TL;DR Science: Hypothesis
By Carlos Mercado-Lara
May 20, 2020 · 5 minute read
If I write this blog, then I will increase the amount of my peers who know how to effectively write a hypothesis because of my clear, concise, and helpful advice. For those of you who recall the first time you ever heard about a hypothesis, the classic “if, then, because” statement may have resonated in my statement with you. If not, no worries, I got you covered. In today’s blog, we’ll discuss the importance of having a good hypothesis, how to write a good hypothesis, types of hypothesis, and things to avoid when generating a hypothesis.
An experiment runs on a hypothesis. An experiment lacking a hypothesis is not an experiment at all. An experiment is an experiment because it aims to prove and/or address a hypothesis. For those of you wondering if the hypothesis is more important than the research question you established for your experiment, as best explained by the US national library of medicine, “The primary research question should be driven by the hypothesis rather than the data”(Farrugia 2010). Thinking about this previous statement, it is much easier to go into your data collected knowing what you are looking for rather than seeing what shows up. By having a clear, concise, and well-developed hypothesis, you will spend less time with all the noise that can show up in your data collection and focus on identifying what you have laid out in the hypothesis.
What is a Hypothesis?
At this point in the scientific method (represented in the image below) you have identified the research question or the problem you want to tackle. As best explained by Penn State University, a hypothesis is “A statement about a specific research question, and it outlines the expected result of the experiment.” The keyword here is expected. For example, assuming your research question is “How does fertilizer impact the growth of sunflowers in standard growing conditions? The “expected” result is your best-educated guess or even better, due to the background research you have conducted, you have an idea of what to expect.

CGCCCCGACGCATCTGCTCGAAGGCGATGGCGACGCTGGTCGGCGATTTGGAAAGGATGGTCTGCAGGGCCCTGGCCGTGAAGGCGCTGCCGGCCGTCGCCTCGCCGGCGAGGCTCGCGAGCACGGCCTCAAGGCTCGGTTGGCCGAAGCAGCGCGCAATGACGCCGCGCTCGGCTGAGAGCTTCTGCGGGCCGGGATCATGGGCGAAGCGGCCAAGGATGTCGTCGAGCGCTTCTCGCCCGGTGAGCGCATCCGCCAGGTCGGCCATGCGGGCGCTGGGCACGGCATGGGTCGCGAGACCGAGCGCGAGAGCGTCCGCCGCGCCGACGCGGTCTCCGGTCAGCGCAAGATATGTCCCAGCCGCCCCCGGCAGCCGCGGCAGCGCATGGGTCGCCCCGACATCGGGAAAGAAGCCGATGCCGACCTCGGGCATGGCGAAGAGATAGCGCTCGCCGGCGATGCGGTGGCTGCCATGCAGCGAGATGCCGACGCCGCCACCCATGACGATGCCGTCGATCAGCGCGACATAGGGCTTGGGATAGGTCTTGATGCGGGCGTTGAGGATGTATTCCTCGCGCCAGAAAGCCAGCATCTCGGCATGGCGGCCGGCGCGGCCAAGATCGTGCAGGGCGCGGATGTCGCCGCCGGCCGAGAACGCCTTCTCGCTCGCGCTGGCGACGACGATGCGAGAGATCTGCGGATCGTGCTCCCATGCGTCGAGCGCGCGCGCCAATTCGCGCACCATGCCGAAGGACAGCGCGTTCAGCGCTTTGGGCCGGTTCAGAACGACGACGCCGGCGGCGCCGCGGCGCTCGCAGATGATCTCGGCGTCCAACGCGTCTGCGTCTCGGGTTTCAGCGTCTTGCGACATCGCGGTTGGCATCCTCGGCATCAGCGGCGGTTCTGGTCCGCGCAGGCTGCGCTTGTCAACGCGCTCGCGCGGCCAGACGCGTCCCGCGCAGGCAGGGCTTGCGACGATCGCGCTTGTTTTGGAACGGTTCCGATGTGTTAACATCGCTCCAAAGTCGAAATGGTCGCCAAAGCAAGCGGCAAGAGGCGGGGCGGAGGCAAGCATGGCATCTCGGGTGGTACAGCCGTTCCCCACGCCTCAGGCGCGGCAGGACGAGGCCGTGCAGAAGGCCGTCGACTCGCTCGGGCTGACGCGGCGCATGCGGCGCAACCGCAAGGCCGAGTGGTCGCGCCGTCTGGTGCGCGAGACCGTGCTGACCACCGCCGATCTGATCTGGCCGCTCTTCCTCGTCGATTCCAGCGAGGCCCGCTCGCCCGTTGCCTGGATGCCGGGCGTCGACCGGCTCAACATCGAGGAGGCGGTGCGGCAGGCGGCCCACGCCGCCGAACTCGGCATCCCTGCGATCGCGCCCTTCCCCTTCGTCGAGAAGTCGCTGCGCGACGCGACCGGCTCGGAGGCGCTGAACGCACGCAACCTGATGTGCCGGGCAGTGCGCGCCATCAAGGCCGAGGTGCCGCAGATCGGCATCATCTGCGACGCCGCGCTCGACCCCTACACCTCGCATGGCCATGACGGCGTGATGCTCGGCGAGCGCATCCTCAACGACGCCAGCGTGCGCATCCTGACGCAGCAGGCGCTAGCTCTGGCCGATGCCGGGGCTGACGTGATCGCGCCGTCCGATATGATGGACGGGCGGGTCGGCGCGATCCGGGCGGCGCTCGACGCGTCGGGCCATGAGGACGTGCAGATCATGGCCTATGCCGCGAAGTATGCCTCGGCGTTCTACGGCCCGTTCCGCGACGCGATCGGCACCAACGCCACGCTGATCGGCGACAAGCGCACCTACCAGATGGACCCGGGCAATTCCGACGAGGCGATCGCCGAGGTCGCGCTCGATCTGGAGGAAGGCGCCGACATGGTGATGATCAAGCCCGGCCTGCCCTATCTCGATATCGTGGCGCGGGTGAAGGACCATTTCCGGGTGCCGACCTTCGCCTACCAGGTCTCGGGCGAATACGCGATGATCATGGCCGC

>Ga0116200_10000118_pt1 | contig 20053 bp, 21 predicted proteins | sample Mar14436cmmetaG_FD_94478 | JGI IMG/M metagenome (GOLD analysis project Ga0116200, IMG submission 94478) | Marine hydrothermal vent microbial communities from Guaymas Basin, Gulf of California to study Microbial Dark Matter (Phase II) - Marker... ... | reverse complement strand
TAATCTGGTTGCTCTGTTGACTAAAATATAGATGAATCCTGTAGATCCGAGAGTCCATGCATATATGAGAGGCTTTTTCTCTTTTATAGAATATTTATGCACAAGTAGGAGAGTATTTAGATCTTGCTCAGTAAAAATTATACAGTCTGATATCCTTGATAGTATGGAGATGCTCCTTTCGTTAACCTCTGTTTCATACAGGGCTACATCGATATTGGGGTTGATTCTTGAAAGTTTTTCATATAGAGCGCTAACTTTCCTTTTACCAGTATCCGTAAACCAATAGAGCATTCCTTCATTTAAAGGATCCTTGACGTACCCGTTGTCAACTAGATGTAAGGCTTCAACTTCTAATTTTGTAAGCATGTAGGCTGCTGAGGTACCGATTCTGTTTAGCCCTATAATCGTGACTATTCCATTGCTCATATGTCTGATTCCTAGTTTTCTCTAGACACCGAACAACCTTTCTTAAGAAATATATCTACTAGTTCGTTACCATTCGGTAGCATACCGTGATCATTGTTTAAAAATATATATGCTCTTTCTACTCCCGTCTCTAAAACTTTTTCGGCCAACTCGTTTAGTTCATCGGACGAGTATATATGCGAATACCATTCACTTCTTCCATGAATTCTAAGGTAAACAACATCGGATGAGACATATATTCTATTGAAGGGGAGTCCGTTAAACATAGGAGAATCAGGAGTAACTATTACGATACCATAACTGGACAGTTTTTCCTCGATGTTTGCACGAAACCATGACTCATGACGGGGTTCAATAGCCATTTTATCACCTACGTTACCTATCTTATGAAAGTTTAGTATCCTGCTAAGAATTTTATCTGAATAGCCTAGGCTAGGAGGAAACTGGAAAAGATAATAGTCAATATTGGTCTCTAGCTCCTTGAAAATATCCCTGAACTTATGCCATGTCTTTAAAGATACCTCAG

Writing a Hypothesis
To start off, your hypothesis should be written in the present tense since it is your research that is currently ongoing.
Looking into the insightful document where Penn State University discusses best practices for formulating a hypothesis, the “PICOT” model offers a great framework to follow when crafting your hypothesis. Here, they are breaking down a hypothesis for Dandelions growing in nitrogen-rich soil.
Referencing my research question regarding sunflower plant growth, my hypothesis statement is as follows: If I add fertilizer over three weeks to sunflowers, then they will grow at a faster rate than sunflowers without fertilizer because of the nutritious supplements that are found in fertilizer.
Breaking down my hypothesis, I have:
Population: Sunflower seed
Interest: Studying the effects of fertilizer growth in sunflower seeds
Comparison: Normal growth of sunflower seeds to fertilizer addition to sunflower seeds
Outcomes: Taller sunflower seeds